Saturday, September 26, 2020

Power outages should not be allowed to breed desperation

Since power outages took a turn for the worse two months ago, government, particularly the Ministry of Minerals, Energy and Water Resources, has been inundated with all sorts of proposals from private interests, literally pleading with government to be allowed to sell power.

Ordinarily, there should be nothing wrong with that as that is what to expect from private businesses whose primary motive is to make money.
But the problem is that there is nothing ordinary about the proposals that have lately been coming the way of government.

While for an ordinary person there may have been nothing wrong with them, a closer look reveals attempts by these companies to literally plunder the Botswana government.

Government should be ultra careful not to sell itself and the nation short to these overnight saviours who are all out to bleed the government coffers.

As a nation, we are worried about the power cuts but we should even be more worried that an array of vultures has all of a sudden started flying low, ready to get a slice from what they see as a dying beast that is Botswana.
The situation is reminiscent of the early 1990s when all sorts of characters descended on Botswana under the guise that they were to help alleviate the negative impacts of the HIV/AIDS scourge.

Botswana ended up hosting the world’s biggest number of HIV/AIDS careerists.
It was a plain case of people feeding on the plight of our nation.

Back to the energy crisis, the Ministry of Minerals has recently said they have been struck by one proposal in which a group of independent power suppliers approached government with a bill of P24 million a month. Now, that is insanity gone wild.

The Minister of Minerals, PHK Kedikilwe, has said giving in to such proposals would be tantamount to mortgaging the country.

We cannot agree with him more.
Government should not give in to vultures taking advantage of our plight.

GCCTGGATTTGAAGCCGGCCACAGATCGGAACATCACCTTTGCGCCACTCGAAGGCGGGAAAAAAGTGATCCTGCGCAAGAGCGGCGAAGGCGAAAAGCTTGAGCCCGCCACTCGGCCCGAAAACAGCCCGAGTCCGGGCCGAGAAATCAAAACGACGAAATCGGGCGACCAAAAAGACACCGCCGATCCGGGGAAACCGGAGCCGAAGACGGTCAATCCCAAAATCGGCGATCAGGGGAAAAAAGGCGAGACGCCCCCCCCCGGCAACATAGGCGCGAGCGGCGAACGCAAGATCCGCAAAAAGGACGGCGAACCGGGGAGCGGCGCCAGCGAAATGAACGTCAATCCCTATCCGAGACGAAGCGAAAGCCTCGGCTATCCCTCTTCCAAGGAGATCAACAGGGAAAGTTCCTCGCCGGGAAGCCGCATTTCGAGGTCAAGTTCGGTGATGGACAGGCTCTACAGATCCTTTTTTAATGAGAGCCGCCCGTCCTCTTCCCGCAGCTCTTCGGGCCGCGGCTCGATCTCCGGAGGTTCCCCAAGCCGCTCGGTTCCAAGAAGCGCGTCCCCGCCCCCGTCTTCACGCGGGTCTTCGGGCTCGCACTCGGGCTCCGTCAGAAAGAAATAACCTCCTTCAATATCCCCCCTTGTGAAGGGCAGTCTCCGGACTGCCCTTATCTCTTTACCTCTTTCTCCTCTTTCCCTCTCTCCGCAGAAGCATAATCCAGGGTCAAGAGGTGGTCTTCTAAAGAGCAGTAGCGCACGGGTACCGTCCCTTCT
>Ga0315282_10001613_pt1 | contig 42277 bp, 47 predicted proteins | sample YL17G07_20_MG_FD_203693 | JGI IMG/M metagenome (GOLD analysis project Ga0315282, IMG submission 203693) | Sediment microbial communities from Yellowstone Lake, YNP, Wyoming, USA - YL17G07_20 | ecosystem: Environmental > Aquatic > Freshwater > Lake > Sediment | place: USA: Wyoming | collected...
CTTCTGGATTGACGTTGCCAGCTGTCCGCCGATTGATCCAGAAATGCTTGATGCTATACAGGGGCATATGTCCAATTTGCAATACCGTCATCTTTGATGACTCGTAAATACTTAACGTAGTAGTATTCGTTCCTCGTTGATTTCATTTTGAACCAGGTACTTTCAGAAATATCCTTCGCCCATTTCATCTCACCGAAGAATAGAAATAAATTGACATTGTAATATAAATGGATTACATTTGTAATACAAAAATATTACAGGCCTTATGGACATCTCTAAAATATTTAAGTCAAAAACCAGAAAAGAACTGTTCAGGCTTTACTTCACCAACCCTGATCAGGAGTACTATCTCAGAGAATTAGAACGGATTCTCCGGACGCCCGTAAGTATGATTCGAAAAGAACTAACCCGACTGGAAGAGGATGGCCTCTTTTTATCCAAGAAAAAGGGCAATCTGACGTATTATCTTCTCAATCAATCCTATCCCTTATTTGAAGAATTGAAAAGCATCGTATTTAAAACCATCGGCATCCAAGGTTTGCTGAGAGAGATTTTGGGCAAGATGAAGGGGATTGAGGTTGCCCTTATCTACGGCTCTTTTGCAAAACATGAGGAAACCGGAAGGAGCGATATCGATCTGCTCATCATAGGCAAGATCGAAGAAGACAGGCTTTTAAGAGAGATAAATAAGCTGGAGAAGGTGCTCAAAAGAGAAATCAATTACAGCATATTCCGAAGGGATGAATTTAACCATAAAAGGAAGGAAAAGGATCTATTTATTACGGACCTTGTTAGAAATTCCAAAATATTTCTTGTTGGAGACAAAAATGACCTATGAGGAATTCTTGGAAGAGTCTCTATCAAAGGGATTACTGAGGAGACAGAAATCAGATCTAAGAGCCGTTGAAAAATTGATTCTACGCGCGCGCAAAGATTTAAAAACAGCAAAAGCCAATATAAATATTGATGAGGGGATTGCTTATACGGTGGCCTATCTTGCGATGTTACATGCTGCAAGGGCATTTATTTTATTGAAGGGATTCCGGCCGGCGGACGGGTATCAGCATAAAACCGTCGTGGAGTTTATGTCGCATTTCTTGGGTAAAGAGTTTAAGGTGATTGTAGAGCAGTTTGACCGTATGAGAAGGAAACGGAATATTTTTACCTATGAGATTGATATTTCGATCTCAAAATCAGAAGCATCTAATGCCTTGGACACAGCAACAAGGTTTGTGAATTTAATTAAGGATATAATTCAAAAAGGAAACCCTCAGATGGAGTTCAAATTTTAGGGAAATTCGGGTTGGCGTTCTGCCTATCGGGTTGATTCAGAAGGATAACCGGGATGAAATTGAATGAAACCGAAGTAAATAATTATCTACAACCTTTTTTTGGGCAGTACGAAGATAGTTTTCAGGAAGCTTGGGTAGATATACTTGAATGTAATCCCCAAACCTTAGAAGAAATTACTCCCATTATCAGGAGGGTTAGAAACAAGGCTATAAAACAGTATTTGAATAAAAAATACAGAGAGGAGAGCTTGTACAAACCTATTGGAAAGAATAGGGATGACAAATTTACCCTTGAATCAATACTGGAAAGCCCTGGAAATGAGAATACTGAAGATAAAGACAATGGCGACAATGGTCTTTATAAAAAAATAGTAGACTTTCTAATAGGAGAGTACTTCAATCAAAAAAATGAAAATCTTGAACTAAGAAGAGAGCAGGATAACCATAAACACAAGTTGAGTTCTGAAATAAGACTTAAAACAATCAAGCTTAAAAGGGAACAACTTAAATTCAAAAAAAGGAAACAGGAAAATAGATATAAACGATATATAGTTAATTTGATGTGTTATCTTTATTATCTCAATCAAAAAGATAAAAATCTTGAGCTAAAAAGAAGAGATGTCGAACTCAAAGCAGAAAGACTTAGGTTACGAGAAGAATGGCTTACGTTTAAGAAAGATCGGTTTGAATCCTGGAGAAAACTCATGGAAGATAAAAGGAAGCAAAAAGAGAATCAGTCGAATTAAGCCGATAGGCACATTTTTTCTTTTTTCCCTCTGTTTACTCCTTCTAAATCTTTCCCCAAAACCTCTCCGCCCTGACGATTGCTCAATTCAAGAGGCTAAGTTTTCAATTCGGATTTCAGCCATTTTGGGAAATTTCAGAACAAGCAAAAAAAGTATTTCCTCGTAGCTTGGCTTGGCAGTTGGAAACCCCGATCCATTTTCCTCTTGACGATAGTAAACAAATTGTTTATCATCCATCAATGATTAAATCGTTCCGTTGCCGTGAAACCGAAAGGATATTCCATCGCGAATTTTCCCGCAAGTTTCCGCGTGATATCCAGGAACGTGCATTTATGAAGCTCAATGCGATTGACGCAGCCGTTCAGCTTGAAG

We applaud Minister Kedikilwe’s uprightness, openness, humility and grace in his handling of the power crisis.

His approach to go out of his way to personally engage and explain to the nation what steps government is taking to remedy the situation has not only been breathtaking but also humbling.
He started by briefing parliament, the media, business and everyone else who would listen.

He has even gone as far as to show remorse for the mistakes by owning up and apologizing. We cannot ask for more.
No doubt mistakes have been made, but we doubt if continual brooding and endless apportioning of blame will lead to any progress.

After all, what Batswana now need to know is what their government is doing to correct the situation after what have no doubt been some royal mistakes by their government.

The situation as it is means that the government will have to think inside the box to make good decisions for the nation.

There will no doubt be a lot of horse trading to be made.

But in all these, we urge our government to be steadfast in their resolve to fight in the corner of this nation and protect the interests of its people.
The power crisis has all of a sudden brought to the fore marauding vultures ÔÇô footloose capitalists who are all out to make quick money out of the country’s plight.

With supplies from South African power utility dwindling and the contracts fast coming to an end, there is a near insurmountable pressure on government to be seen to be doing something.
As we have said before in these pages, the government should only take those offers that are in the best interests of this country and its people.

The negotiations, as in the multi-million Pula Mmamabula Power Project, are not only going to be protracted and drawn out but also full of chicanery. No doubt, the issues discussed at the negotiation table are going to be sensitive, made worse by the fact that different parties know what is at stake, especially the fact that pressure is mounting on government and time is running out.
We need skill, care and perseverance on the part of our team.

Government representatives should know the kind of people they are negotiating with.

More importantly they should have a detailed understanding of the long term sustainability they are committing the country and nation into.

Government negotiators are advised that by all intents and purposes, they should avoid short term approaches to the problem. Tariff affordability is also a key issue that has to be considered. They should take into consideration such things as environmental concerns.

Environmental concerns are already the world’s topical issues. As such, government representatives should be well conversant with various international protocols on gas emissions, especially those that bind Botswana, or are likely to, as a result of Botswana’s association with the key global economic players like the European Union.

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